Music Video: “Touched By The Hand of God” – New Order (1987)
Directed By: Kathryn Bigelow
Who’s Also Directed: Point Break, Strange Days, The Hurt Locker, Zero Dark Thirty,
The Low-Down: Before Bigelow became the first woman in history to win the Academy Award for Best Director, she was kicking it back with New Order and delving shamelessly into the roots of ‘80s glam metal at its' finest.
It’s also quite the shift when you compare the hip-gyrating, wigs-larger-than-life wearing scene back then to Bigelow’s current day spread of action, thriller and war films. We enjoy pre and post Oscar Bigelow—there’s still plenty of room to appreciate the sumptuous amounts of leather, as well as the likes of Bill Paxton and Rae Dawn Chong in the throes of intimacy.
Commercial: “Chanel No. 5: The One That I Want” – Chanel (2014)
Directed By: Baz Luhrmann
Who’s Also Directed: The Great Gatsby, Romeo + Juliet, Moulin Rouge!
The Low-Down: Extravagant displays of glitz and glamour? Check. A gorgeous lead (in this case, supermodel Gisele Bündchen?) Check.A hot pop track pulled from another era (in this case, “You’re The One That I Want” from Grease?) Check. A steamy romance? You bet.
All of usual suspects of Luhrmann’s grandiose style are evident in his thrilling partnership with Chanel for the brand’s signature No. 5 perfume. This short film came ten years after Luhrmann did a Chanel No. 5 commercial, at the time, starring Nicole Kidman. With singer Lo-Fang crooning the Grease hit to Bündchen’s modern-day woman who ultimately has it all (including costar Michiel Huisman’s love—he's Daario on Game of Thrones, gang), one can’t help but be reminded of what Lana Del Rey’s “Young and Beautiful” did for The Great Gatsby movie soundtrack. Undoubtedly, Luhrmann nailed it (again) for the lovely No. 5.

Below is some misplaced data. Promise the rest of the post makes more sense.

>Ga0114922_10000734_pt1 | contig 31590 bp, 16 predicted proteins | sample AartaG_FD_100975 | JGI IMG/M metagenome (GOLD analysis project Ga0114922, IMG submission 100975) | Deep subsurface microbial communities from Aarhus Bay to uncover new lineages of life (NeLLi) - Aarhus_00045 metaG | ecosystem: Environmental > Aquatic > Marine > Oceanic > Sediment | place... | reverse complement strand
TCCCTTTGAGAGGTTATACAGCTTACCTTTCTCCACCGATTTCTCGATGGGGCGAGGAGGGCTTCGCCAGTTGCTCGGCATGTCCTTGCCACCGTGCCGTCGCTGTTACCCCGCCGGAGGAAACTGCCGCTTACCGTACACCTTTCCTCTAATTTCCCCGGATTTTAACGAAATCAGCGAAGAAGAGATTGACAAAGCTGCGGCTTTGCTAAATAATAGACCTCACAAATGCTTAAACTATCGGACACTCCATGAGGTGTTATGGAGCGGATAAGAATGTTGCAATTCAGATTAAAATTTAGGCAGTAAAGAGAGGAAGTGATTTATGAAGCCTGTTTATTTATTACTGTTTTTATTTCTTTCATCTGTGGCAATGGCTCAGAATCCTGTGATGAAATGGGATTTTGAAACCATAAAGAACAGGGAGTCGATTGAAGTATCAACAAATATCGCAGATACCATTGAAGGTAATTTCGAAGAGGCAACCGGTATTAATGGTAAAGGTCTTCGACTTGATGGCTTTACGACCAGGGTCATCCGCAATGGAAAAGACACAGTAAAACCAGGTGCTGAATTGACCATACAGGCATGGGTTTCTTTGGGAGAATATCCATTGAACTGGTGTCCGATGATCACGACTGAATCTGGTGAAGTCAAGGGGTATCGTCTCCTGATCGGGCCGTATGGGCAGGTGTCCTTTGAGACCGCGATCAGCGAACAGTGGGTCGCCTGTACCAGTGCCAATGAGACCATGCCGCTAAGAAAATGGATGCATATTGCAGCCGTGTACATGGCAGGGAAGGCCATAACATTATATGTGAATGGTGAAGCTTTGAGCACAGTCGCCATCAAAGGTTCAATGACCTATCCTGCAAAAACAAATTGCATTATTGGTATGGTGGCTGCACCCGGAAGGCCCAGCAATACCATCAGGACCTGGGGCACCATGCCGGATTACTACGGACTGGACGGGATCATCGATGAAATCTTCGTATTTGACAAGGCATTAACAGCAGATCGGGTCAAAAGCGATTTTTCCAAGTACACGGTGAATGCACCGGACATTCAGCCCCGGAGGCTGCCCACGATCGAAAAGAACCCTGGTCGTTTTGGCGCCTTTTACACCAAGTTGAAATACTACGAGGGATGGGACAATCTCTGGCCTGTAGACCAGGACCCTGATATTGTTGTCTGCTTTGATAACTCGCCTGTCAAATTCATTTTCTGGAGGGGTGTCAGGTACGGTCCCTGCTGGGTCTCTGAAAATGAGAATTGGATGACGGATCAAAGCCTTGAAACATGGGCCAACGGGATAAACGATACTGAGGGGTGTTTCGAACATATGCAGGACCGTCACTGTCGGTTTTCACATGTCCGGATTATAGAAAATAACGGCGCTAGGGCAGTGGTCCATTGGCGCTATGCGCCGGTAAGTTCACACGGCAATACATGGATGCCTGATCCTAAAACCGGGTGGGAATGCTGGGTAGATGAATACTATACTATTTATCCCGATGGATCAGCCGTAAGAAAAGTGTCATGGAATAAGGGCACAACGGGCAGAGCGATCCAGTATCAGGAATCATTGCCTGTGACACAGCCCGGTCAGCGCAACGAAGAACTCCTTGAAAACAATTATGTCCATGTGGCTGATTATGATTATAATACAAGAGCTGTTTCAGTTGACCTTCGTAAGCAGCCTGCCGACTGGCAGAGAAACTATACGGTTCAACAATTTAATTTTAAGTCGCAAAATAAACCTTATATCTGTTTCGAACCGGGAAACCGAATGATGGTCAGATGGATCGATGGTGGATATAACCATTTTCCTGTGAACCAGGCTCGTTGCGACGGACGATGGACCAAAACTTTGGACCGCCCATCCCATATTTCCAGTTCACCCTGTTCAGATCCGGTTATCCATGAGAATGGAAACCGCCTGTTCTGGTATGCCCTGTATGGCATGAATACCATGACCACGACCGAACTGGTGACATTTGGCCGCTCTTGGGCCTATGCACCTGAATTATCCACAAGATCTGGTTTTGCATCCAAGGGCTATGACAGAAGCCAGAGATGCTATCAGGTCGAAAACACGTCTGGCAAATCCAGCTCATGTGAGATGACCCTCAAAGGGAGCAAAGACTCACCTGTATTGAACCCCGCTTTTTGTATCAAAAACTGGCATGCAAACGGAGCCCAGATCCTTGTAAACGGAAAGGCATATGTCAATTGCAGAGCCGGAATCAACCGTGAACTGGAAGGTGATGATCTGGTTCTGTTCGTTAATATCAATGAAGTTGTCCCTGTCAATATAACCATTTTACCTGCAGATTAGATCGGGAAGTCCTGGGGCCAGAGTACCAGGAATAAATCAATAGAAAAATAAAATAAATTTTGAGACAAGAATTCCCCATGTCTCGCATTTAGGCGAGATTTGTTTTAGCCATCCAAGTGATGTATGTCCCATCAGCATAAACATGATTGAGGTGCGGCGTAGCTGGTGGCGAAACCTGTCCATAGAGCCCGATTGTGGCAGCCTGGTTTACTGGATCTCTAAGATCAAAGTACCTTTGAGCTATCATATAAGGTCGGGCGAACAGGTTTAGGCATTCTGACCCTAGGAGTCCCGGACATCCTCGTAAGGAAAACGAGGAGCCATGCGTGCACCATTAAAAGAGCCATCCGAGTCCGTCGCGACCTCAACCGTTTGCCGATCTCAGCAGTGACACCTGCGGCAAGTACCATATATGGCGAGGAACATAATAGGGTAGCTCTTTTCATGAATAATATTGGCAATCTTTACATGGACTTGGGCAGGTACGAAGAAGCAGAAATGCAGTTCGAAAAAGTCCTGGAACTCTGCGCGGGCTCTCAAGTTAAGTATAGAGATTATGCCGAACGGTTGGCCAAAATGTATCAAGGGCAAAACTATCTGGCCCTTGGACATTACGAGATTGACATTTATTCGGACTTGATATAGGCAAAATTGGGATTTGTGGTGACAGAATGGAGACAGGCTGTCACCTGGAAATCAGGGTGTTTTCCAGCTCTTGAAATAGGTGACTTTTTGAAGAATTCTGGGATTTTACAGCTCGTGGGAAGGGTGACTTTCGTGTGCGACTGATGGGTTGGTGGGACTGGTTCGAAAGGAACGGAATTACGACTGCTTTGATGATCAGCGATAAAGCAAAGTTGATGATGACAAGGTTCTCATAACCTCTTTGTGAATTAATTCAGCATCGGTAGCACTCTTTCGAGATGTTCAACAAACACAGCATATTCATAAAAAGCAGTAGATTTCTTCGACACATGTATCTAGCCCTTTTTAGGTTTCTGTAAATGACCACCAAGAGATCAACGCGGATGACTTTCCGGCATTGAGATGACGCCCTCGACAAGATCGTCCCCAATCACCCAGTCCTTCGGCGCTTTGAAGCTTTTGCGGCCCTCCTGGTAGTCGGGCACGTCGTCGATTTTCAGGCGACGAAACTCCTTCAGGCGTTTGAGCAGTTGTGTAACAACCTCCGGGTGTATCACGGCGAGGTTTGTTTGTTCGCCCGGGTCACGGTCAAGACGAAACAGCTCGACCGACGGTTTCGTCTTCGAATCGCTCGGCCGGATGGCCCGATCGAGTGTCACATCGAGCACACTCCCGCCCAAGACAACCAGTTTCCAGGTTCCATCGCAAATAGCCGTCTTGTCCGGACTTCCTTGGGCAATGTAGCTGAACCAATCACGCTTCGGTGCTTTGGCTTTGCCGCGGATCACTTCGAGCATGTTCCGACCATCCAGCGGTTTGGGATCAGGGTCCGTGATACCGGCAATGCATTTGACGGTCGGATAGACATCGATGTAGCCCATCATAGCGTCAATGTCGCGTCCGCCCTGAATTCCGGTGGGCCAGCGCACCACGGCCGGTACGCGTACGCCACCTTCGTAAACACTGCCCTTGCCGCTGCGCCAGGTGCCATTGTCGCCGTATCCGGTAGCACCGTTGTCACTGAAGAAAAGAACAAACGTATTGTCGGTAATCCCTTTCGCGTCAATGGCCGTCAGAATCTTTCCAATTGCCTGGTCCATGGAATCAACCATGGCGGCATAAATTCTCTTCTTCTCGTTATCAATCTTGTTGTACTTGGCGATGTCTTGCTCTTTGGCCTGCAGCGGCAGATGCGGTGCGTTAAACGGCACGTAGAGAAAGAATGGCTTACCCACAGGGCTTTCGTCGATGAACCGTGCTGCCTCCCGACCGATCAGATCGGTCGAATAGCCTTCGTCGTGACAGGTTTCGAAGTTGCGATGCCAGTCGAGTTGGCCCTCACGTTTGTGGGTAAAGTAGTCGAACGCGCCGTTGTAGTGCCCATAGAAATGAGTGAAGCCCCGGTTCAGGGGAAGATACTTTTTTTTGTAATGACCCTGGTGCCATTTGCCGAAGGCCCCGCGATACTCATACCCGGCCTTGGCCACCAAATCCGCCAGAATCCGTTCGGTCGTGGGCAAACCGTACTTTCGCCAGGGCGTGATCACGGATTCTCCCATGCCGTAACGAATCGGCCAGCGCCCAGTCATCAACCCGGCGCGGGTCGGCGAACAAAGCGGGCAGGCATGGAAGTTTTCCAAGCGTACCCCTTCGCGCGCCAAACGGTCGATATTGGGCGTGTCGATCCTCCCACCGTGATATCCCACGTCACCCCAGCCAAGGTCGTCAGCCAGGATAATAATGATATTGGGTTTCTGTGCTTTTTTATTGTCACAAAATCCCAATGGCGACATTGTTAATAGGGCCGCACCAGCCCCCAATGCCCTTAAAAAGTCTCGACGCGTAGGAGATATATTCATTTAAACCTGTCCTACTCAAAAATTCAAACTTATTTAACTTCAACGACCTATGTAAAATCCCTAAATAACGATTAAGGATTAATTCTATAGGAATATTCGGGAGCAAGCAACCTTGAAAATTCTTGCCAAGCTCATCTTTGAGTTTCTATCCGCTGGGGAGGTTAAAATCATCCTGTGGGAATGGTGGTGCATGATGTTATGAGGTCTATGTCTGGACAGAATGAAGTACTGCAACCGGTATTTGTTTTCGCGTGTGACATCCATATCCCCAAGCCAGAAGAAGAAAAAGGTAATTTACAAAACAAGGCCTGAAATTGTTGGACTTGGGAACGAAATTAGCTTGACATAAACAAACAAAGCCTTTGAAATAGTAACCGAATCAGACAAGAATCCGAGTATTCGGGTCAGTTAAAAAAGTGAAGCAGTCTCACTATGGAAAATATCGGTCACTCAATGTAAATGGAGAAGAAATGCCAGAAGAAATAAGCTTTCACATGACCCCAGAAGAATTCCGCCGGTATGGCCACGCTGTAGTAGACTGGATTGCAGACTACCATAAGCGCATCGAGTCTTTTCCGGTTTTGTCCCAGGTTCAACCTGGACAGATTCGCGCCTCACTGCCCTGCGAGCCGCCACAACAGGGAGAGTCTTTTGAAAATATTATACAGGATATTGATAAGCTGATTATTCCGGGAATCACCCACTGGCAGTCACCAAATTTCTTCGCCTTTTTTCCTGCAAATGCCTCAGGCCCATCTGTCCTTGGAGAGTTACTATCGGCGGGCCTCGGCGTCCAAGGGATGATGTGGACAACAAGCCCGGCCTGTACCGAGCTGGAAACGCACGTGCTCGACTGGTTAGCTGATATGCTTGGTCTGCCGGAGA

Music Video: “Bad” – Michael Jackson (1987)
Directed By: Martin Scorsese
Who’s Also Directed: The Wolf of Wall Street, Goodfellas, Raging Bull, etc., etc., etc., etc.
The Low-Down: Another collaborative match made in heaven, it makes sense that the King of Pop would join forces with a talent as reaching and expansive as Scorsese’s.
“Bad” is no “Thriller” (that directing honor went to John Landis), but nonetheless it holds a special place in MJ’s legendary career as a groundbreaking visual artist. Unlike “Thriller,” which echoes the sentiment of a short film, “Bad” is more an ode to Jackson’s iconic dance moves. Emphasized by hard cuts that align with each twist and turn of Jackson’s body, Scorsese shows an innate understanding of rhythm—the urban setting acting as the perfect marriage between Jackson’s slick choreography and Scorsese’s mastery of channeling the charming bad boy swagger.
Commercial: “Pardon Our Dust” – Gap (2005)
Directed By: Spike Jonze
Who’s Also Directed: Her, Where The Wild Things Are, Being John Malkovich
The Low-Down: The delightfully chaotic workings of Jonze have found their fair share in music video collaborations with the likes of Kanye West, Fatboy Slim and The Beastie Boys. But we have to say—this hilariously anarchic (and woefully underrated) commercial for Gap announcing the brand’s remodeling efforts takes the cake by far. The Gap ultimately pulled the spot, which shows the store being gleefully dismantled by customers. The highlight is a woman driving her car right through the Gap window. Considering their current financial woes, perhaps they might consider replaying this brilliant little ad campaign?
Featured image: A Rose Reborn movie by Zegna: Episode 3. Courtesy Zegna.